Even this might not be enough to get a full picture. Completed surveys are just one type of text based communications; letters, emails, web scripts and IM scripts are other forms and each can contain insights into customer satisfaction. Then there a recorded customer calls; these again contain a wealth of information about customers and their level of satisfaction. Vendors such as Attensity have the capability to analyse all forms of text-based communication and vendors such as Verint can do the same for voice-based communications. At the moment companies would have to integrate these results together as a special project but with the rate of market developments it shouldn’t be long before someone brings together a solution that combines transactional system data, special survey data, text and voice based data to create the ultimate, data-based view of customer satisfaction.

Who's on First Part II: A Perspective on Employee Focus

Russ Reynolds, NACC Advisory Board Member and President, RB Reynolds Consulting LLC mrruss2227@hotmail.com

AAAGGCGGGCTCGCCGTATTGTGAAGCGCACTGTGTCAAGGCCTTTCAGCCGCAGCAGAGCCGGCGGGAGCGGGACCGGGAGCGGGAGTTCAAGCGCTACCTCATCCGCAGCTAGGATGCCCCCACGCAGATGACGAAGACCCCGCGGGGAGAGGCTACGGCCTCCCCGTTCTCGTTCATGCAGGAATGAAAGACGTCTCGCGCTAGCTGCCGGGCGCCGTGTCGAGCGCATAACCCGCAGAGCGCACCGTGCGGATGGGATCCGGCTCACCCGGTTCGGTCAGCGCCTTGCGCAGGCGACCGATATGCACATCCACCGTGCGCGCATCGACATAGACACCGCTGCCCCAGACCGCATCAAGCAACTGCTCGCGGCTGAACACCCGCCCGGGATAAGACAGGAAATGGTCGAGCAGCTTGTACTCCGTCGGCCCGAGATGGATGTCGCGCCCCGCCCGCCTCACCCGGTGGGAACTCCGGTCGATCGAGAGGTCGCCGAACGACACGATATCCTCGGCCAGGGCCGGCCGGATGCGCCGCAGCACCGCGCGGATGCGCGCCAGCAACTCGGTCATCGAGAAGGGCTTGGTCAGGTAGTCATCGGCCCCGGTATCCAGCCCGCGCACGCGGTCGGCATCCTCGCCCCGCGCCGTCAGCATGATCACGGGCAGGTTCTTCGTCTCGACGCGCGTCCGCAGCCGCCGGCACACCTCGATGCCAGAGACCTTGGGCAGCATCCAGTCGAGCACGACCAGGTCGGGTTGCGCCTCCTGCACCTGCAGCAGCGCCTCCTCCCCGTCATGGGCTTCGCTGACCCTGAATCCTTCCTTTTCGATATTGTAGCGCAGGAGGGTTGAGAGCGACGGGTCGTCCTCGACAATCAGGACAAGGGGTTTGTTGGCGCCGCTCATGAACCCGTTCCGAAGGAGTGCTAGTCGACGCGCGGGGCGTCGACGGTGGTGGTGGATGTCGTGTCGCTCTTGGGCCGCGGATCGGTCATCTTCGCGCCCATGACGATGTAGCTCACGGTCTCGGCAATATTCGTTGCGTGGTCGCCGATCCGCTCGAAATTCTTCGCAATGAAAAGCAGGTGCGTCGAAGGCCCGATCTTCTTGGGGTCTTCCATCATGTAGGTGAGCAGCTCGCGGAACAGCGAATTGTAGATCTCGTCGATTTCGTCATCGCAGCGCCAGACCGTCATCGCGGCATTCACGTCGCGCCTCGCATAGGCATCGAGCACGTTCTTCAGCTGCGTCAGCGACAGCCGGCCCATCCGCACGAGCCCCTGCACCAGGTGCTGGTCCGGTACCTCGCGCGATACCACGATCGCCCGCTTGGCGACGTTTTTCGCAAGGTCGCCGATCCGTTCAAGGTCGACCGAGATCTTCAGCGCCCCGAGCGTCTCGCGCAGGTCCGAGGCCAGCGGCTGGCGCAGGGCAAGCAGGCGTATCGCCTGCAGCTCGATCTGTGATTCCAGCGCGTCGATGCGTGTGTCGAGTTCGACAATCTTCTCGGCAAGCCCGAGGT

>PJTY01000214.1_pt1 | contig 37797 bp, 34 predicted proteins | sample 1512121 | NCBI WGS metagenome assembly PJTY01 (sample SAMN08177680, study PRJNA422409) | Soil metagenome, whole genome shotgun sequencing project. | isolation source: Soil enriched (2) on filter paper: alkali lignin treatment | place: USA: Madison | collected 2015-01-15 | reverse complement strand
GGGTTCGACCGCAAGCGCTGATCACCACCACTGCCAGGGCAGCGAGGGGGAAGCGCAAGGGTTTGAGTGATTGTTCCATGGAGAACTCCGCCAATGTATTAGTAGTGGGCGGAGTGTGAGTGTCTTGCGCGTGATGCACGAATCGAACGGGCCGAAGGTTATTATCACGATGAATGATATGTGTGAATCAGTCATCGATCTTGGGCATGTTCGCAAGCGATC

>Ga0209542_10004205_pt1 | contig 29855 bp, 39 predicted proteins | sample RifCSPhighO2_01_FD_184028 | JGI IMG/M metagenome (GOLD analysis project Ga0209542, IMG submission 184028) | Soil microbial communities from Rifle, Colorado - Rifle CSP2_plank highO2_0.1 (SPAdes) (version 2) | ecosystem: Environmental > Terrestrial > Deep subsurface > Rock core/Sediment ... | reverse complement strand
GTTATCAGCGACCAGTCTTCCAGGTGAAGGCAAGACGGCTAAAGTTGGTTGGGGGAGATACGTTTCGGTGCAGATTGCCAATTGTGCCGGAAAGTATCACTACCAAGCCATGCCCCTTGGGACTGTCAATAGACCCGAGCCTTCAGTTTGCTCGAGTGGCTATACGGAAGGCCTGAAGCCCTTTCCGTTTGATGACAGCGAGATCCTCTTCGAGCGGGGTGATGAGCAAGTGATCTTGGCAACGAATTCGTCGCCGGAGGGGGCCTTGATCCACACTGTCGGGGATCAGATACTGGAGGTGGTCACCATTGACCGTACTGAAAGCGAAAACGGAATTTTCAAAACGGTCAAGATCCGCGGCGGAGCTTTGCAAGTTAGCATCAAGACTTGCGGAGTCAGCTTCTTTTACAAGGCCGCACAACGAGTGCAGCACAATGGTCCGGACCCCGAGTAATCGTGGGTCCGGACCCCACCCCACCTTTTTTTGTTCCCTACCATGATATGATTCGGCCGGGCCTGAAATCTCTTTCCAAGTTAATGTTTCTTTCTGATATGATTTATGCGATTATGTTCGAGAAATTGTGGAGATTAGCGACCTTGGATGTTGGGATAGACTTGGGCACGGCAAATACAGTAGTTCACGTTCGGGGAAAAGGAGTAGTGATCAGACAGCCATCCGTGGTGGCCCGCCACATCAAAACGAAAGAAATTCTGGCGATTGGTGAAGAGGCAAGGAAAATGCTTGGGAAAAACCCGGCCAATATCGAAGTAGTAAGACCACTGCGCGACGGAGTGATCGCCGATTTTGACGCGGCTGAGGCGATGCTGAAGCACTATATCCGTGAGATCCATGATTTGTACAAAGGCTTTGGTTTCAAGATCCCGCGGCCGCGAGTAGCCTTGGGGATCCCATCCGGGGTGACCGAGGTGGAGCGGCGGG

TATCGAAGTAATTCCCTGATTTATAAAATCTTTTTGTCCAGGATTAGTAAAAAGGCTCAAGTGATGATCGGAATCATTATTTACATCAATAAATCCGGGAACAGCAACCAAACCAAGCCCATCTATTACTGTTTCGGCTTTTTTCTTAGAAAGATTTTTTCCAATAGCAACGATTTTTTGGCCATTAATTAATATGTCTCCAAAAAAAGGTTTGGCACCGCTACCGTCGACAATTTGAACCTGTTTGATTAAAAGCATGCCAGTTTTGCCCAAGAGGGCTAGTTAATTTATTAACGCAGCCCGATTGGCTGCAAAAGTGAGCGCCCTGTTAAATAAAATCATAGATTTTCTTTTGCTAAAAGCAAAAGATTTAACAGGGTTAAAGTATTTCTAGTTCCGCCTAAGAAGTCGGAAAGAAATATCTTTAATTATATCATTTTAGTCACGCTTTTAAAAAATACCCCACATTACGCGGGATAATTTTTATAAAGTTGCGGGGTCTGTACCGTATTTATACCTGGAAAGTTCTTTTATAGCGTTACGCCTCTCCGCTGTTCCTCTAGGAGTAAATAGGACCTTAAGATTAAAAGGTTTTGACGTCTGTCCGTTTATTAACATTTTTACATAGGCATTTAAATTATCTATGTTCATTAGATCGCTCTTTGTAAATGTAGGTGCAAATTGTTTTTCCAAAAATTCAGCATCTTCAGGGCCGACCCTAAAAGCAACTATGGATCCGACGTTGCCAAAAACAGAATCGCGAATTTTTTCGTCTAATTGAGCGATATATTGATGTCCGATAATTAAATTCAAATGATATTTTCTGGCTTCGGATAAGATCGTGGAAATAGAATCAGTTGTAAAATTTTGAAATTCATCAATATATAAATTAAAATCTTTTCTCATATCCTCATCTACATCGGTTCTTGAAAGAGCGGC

In a previous issue (Volume 2, Number 17) we initiated the discussion on the various conflicting industry trends and influences. You will recall the topics as listed below.
• The importance of the customer to the success of any business, and whether the customer is “always right”; conversely we have also discussed the “offloading” of the customer by some companies on the basis of cost or behavior.
• The pro’s and con’s of outsourcing and off shoring; conversely the developing trend to return some customer contact operations to the US.
• The importance of employees to the customer experience, how properly training, equipping, and empowering employees makes a difference to our customers’ experience. Conversely we have discussed how turnover, process discipline, and some automation affects the customers’ experience.
• The relevance of having so many industry conferences and publications to choose from and the associated suppliers and vendors who support and sponsor them.

Let’s start with the third item, the effect of the employee on the customer experience.

I read the June 8 In Queue with special interest, because for me it gets to a “Chicken and Egg” type question. David Butler hit on the “Customer is always right” perspective and the “Employee First” perspectives in that essay. I have thought about this in the past and David’s article sparked my thinking again. What bedrocks or principles are we building our strategies, tactics, and operations on? People, Profit, or Customer – in what order? Or is it a tie? Or is it Customer first? People First? Profits first?